Donald Trump is replacing his campaign manager Brad Parscale, the contentious figure leading the president’s re-election efforts for the last two years, in a major shakeup of campaign staff.
Parscale will be demoted to senior adviser, and Bill Stepien, the deputy campaign manager, will take over the top position. Trump made the announcement on Facebook on Wednesday evening, with Twitter temporarily unavailable due to a hacking.
Parscale has been under pressure since June after failing to materialize the hundreds of thousands of supporters at Trump’s campaign rally in Tulsa that he initially touted. At the time, the president’s daughter and son-in-law, Ivanka Trump and Jared Kushner were reportedly “pissed” that Parscale had promised huge crowds after only 6,200 turned up.
The reshuffle comes as Trump lags behind in polls, trailing his Democratic opponent Joe Biden by 15-points in a Quinnipiac national poll released Wednesday. The Trump administration’s chaotic, ineffectual response to the coronavirus pandemic, which has killed more than 137,000 Americans, and the plummeting of the national economy appear to have triggered a dip in his approval ratings.
Parscale, who has headed the campaign since February 2018, was recommended for the job by Kushner. He had no background in politics prior to joining the Trump campaign, and his tenure has been plagued with allegations that he is unduly profiting off the campaign. Even prior to joining the Trump 2020 effort, Parscale’s companies had earned nearly $40m from various Trump election committees, according to a HuffPost analysis of Federal Election Commission filings.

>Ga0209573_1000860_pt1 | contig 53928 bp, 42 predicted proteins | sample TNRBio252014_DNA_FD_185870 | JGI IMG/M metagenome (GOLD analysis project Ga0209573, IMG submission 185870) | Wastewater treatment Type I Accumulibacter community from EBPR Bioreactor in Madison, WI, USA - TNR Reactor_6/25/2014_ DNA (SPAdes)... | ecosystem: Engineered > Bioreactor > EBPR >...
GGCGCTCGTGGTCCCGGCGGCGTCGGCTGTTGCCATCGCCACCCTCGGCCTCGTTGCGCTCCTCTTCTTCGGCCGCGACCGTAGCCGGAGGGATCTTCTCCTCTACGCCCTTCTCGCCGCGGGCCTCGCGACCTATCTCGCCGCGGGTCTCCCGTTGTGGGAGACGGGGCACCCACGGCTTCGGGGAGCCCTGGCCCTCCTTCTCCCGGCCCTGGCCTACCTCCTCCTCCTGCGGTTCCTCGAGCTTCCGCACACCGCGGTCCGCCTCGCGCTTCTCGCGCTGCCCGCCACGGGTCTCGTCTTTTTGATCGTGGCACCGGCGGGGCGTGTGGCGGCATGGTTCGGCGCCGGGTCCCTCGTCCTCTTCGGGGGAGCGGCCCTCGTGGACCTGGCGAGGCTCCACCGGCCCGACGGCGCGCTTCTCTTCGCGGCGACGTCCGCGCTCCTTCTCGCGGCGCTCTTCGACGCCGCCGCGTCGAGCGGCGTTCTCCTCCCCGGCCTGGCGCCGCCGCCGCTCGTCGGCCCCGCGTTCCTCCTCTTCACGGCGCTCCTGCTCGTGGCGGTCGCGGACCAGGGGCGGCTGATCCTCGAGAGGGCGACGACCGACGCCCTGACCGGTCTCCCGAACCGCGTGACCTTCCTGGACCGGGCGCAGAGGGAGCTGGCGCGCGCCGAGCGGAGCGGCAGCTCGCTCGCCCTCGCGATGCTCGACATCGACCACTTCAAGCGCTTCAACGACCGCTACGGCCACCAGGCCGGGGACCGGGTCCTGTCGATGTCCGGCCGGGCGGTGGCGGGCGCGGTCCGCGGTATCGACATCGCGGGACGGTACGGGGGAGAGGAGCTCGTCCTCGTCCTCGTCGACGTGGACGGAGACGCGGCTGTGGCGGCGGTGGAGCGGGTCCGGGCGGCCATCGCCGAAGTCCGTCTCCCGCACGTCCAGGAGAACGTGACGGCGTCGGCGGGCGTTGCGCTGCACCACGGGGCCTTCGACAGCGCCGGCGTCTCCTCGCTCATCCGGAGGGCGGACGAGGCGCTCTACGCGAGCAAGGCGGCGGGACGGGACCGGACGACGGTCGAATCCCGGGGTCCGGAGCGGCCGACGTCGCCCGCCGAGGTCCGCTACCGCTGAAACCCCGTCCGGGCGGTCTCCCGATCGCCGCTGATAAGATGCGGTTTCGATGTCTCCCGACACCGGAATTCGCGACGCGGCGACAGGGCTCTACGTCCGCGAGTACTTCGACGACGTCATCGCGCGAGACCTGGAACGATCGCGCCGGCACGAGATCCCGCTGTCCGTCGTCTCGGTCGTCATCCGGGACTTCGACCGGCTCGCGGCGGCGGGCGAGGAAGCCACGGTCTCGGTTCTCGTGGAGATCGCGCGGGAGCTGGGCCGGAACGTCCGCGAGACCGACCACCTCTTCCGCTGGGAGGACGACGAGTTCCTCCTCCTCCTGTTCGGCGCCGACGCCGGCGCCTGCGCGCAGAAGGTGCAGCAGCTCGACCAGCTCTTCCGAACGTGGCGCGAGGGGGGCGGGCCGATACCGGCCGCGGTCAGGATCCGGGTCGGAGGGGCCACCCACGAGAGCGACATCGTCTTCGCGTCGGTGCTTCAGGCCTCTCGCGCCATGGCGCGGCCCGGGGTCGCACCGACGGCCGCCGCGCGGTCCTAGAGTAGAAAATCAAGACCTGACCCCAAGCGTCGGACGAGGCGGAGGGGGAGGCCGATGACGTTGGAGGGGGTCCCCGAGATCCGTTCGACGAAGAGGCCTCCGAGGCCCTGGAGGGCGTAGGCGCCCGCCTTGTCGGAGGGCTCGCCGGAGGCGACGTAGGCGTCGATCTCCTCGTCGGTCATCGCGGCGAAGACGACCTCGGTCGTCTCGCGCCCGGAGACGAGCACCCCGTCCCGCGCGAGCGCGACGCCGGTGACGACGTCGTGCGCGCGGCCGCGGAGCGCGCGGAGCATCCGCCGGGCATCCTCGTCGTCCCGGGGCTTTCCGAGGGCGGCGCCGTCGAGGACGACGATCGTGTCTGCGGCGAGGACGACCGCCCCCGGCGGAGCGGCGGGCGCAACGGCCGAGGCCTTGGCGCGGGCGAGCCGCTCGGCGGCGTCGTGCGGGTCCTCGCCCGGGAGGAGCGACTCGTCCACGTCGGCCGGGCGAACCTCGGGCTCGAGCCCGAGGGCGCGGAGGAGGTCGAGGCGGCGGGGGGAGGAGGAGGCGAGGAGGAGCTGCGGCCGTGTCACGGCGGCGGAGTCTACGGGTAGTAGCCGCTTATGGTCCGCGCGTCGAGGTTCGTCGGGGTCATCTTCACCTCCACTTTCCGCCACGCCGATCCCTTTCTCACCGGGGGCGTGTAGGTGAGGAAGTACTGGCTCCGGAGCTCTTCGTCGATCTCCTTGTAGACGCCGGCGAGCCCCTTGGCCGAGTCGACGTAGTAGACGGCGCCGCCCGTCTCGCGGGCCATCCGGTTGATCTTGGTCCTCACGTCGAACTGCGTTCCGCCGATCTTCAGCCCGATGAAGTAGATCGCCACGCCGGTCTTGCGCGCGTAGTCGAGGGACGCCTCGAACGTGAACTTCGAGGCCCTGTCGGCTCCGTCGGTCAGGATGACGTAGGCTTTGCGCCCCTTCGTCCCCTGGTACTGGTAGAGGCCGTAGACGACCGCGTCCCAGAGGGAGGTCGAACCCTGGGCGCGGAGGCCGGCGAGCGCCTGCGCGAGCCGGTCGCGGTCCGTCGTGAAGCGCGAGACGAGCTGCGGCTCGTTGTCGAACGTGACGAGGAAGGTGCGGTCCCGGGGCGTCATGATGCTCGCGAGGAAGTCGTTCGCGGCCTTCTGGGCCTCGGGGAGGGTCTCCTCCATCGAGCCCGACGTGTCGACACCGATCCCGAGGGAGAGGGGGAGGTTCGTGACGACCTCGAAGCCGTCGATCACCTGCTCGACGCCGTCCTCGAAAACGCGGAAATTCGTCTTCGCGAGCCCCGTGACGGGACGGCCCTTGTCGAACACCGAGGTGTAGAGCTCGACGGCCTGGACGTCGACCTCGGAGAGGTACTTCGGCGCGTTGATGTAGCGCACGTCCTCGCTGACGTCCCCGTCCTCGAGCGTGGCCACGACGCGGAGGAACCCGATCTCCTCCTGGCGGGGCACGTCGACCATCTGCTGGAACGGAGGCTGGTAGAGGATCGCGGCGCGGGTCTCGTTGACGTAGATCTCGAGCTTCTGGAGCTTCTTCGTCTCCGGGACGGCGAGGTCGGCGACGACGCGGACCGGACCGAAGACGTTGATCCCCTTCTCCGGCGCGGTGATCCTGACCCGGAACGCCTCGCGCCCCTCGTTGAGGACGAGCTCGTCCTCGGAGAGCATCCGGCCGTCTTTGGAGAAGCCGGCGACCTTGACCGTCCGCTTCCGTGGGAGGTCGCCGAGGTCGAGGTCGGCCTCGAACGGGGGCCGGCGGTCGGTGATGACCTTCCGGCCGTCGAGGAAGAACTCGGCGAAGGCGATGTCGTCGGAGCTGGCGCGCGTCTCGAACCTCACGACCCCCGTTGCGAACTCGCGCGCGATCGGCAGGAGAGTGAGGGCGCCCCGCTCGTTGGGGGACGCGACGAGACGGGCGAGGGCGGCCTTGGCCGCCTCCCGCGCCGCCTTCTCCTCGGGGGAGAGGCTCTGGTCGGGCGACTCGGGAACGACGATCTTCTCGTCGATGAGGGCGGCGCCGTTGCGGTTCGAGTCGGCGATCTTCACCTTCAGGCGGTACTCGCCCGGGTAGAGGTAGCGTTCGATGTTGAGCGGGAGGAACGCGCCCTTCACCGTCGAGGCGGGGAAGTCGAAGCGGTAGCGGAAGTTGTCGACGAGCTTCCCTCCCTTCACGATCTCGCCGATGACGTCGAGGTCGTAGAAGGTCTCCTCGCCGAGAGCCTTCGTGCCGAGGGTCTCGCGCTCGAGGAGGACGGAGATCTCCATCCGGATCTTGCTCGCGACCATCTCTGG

In a Facebook post on Wednesday evening, Trump wrote: “I am pleased to announce that Bill Stepien has been promoted to the role of Trump Campaign Manager. Brad Parscale, who has been with me for a very long time and has led our tremendous digital and data strategies, will remain in that role.”
Stepien, who was the campaign field director for Trump in 2016, was formerly a top aide to Chris Christie, the former New Jersey governor and a one-time presidential candidate.
Parscale’s grasp of social media, and the campaign’s misleading, clickbait campaigns on Facebook have made him a notorious figure. In a Washington Post interview, Parscale recalled that during the last election cycle, he told Kushner if Trump “wants to be the next president, he has got to harness Facebook. Give me the power, and I can help you win.”
Like Trump, Parscale has often exaggerated his qualifications and dramatized his life story. He has described himself as a “farm boy from Kansas”, when he actually grew up in the suburbs.
“He’s an over-promoted troll,” Charlie Sykes, the author of How the Right Lost Its Mind, told the Guardian in January.
Parscale, a fan of The Apprentice, told the Guardian’s David Smith in January: “I always just saw myself as kind of a CEO, as a business leader. I just wanted to be successful. I was always wanting to adapt but I knew I wanted more.”
Having earned the trust of Trump and his family, he has also recently drawn the president’s ire. Trump reportedly berated Parscale and threatened a lawsuit amid sinking poll numbers in April, according to CNN. Trump later denied that he had shouted at Parscale.
Trump has frequently tired of his campaign managers – he fired two campaign managers in 2016 before installing Kellyanne Conway, who now works as a White House counsellor.
When asked for comment on the staffing shakeup, the Trump campaign directed the Guardian to Trump’s Facebook statement. Parscale did not immediately respond to a request for comment.